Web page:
1. Press relations or press gentry.
  2. Product publicity.
  3. Public affairs.
  4. Lobbying.
  5. Investor relations.
  6. Development.

Public relations are used to promote products, places, ideas, activities, organizations, even nations.

b. The Role and Impact of Public Relations

The Role and Impact of Public

Public relations can have a strong impact on public awareness at a much lower cost than advertising. Despite its potential strengths, public relations are often described as a marketing stepchild because of its limited and scattered use. This may be changing, however. Many companies today are looking for public relations to take a more active role in marketing and promotion planning. Marketing public relations departments are being formed. Public relation tools are being used by the companies in evaluating public attitudes, identifying the issues of public concern and to execute the different programs that can gain public acceptance. It means that the public relations is that marketing function which evaluates public attitudes, identifies areas within the organization that the public may be interested in, and executes a program of action to earn public understanding and acceptance.

c. Major Public Relations Tools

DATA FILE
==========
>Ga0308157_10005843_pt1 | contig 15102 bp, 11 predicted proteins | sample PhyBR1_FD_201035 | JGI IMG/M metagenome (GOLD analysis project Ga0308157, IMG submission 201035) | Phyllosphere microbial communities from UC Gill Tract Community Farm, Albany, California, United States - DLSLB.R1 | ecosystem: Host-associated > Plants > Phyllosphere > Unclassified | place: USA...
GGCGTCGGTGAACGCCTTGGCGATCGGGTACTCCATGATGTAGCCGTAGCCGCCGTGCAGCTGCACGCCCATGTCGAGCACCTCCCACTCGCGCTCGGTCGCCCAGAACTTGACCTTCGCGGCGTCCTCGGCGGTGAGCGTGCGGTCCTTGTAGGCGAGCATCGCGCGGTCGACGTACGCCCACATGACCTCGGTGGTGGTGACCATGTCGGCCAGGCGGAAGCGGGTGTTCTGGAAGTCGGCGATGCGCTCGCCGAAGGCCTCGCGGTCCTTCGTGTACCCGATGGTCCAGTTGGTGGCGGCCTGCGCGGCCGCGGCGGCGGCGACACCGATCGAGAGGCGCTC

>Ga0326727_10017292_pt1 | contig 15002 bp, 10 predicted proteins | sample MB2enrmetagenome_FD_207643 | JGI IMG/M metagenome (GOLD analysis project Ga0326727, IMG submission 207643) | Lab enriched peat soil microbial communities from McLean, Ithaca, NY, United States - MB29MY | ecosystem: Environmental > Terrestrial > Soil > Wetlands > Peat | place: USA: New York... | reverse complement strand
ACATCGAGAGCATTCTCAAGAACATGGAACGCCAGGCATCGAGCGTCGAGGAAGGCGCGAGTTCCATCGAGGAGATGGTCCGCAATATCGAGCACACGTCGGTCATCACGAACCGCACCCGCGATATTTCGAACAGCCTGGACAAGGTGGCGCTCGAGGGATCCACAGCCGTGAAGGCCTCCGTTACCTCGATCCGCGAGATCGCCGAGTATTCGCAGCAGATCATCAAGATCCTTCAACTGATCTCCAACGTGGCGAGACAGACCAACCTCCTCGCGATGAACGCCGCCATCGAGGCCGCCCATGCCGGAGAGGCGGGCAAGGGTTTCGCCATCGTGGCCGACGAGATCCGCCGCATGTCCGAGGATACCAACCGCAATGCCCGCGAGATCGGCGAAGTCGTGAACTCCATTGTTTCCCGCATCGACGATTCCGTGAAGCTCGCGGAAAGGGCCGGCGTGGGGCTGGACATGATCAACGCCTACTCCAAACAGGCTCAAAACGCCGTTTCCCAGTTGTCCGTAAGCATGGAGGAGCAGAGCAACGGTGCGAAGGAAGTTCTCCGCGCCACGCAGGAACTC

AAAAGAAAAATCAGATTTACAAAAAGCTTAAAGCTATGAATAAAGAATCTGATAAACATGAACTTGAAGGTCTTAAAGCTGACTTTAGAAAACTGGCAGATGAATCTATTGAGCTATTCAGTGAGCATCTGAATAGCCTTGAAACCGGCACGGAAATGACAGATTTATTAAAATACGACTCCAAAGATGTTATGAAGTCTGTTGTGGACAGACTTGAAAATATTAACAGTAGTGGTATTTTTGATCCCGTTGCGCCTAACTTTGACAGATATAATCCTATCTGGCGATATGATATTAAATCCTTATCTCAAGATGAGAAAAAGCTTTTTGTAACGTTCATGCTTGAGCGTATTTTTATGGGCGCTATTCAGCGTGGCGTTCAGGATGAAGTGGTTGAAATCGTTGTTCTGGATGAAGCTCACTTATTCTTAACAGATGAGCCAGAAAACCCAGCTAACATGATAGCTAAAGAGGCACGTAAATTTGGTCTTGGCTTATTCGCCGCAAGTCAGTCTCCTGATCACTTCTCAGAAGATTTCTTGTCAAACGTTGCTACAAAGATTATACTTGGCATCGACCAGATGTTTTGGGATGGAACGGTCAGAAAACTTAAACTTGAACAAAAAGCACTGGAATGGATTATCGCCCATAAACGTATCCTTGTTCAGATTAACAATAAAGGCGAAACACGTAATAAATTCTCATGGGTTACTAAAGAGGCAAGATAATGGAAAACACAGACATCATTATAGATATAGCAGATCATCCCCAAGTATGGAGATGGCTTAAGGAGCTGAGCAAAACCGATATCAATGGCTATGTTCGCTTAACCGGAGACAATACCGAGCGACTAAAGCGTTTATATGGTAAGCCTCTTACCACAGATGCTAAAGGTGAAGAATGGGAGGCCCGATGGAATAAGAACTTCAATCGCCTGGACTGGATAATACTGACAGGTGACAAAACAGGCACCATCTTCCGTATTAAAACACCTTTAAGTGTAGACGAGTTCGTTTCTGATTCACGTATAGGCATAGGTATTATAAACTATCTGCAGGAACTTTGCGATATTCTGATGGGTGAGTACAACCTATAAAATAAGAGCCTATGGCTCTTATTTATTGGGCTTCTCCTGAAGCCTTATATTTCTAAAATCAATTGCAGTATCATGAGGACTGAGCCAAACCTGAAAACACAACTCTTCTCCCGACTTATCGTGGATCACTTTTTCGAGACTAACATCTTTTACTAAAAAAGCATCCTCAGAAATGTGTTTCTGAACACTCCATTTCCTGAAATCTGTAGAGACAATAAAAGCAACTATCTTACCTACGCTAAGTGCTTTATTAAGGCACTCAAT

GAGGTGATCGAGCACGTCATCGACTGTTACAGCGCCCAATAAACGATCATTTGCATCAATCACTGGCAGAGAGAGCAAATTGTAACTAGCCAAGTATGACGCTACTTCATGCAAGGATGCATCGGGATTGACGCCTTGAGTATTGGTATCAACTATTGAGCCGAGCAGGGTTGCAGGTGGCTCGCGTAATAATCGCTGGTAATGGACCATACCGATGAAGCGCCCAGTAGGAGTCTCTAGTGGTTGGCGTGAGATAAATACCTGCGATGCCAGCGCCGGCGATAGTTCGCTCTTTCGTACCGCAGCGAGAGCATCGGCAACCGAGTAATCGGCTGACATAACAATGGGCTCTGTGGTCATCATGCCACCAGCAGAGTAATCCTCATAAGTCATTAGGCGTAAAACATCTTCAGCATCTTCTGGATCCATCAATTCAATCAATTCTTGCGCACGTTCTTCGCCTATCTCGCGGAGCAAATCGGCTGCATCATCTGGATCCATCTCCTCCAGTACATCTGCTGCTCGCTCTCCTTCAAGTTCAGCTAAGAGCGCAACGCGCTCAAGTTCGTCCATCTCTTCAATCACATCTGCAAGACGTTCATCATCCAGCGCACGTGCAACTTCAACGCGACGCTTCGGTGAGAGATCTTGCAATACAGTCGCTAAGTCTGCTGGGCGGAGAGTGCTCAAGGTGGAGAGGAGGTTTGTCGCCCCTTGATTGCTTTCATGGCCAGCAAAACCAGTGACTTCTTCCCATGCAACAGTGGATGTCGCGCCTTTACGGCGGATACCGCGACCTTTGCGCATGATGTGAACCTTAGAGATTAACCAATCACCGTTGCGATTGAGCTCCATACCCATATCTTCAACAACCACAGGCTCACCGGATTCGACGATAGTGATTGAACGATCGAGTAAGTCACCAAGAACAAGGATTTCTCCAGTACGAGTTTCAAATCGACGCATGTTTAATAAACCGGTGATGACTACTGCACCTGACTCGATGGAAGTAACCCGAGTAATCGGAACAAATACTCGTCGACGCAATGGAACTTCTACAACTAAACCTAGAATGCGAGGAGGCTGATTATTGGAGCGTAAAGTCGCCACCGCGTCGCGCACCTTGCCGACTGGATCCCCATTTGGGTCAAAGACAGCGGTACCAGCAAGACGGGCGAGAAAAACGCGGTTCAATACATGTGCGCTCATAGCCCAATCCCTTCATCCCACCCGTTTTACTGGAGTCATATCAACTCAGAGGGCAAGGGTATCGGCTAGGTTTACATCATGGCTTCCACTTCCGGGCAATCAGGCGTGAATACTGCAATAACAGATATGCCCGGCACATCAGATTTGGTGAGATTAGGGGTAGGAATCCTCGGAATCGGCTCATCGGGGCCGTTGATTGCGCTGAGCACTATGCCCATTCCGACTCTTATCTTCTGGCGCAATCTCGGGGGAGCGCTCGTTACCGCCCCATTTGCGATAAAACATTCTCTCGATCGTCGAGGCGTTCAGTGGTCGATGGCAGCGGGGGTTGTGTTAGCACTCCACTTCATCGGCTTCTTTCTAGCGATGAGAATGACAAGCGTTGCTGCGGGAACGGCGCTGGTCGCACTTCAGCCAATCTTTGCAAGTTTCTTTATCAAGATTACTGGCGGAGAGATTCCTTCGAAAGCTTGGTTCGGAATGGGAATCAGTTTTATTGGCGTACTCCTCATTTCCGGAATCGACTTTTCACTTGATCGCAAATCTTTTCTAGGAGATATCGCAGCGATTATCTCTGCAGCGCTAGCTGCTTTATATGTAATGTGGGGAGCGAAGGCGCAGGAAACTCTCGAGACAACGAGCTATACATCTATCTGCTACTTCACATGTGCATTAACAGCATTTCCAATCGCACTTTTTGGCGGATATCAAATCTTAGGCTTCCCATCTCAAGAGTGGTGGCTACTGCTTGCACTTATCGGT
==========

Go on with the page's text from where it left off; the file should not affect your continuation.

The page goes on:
Major Public Relations Tools

Major tools include:

  1. News.
  2. Speeches.
  3. Special events (mobile marketing).
  4. Written materials (such as annual reports, brochures, articles, and company newsletters).
  5. Audiovisual materials (such as films, slide-and-sound programs, video and audio cassettes).
  6. Corporate identity materials (such as logos, stationery, brochures, signs, business forms, business cards, buildings, uniforms, and company cars and trucks).

Companies also improve public relations by contributing time and money to public service activities. A company’s Web site can be a good public relations vehicle. Consumer and members of other publics can visit the site for information and entertainment. Major public relations decisions include:

  1. Setting public relations objectives.
  2. Choosing public relations messages and vehicles.
  3. Implementing the public relations plan.
  4. Evaluating the results.

d. Major Public Relations Decisions

Major Public Relations Decisions

As shown in the fig major public relation decisions are:
Setting Public relations objective that means deciding what are the results that the companies want to achieve by using public relation tools, than second step is choosing the message that companies can communicate to public to fulfill the role of public relation, next step of this system is implementation of the program and finally evaluation of the program in
order to judge the success level of public relations tools used.

e. Publicity

Public information is information about a company’s goods or services appearing in the mass media as a news item. Stimulation of demand for a good, service, place, idea, person, or organization by unpaid placement of commercially significant news or favorable media presentations. Publicity is more credible to consumers than any other promotional mix element Although publicity is generally thought of as not paid for, firms incur publicity-related expenses that include the cost of employing marketing personnel assigned to create and submit publicity releases, printing and mailing costs, and related expenses.

Related Content: MGT301 - VU Lectures, Handouts, PPT Slides, Assignments, Quizzes, Papers & Books of Principles of Marketing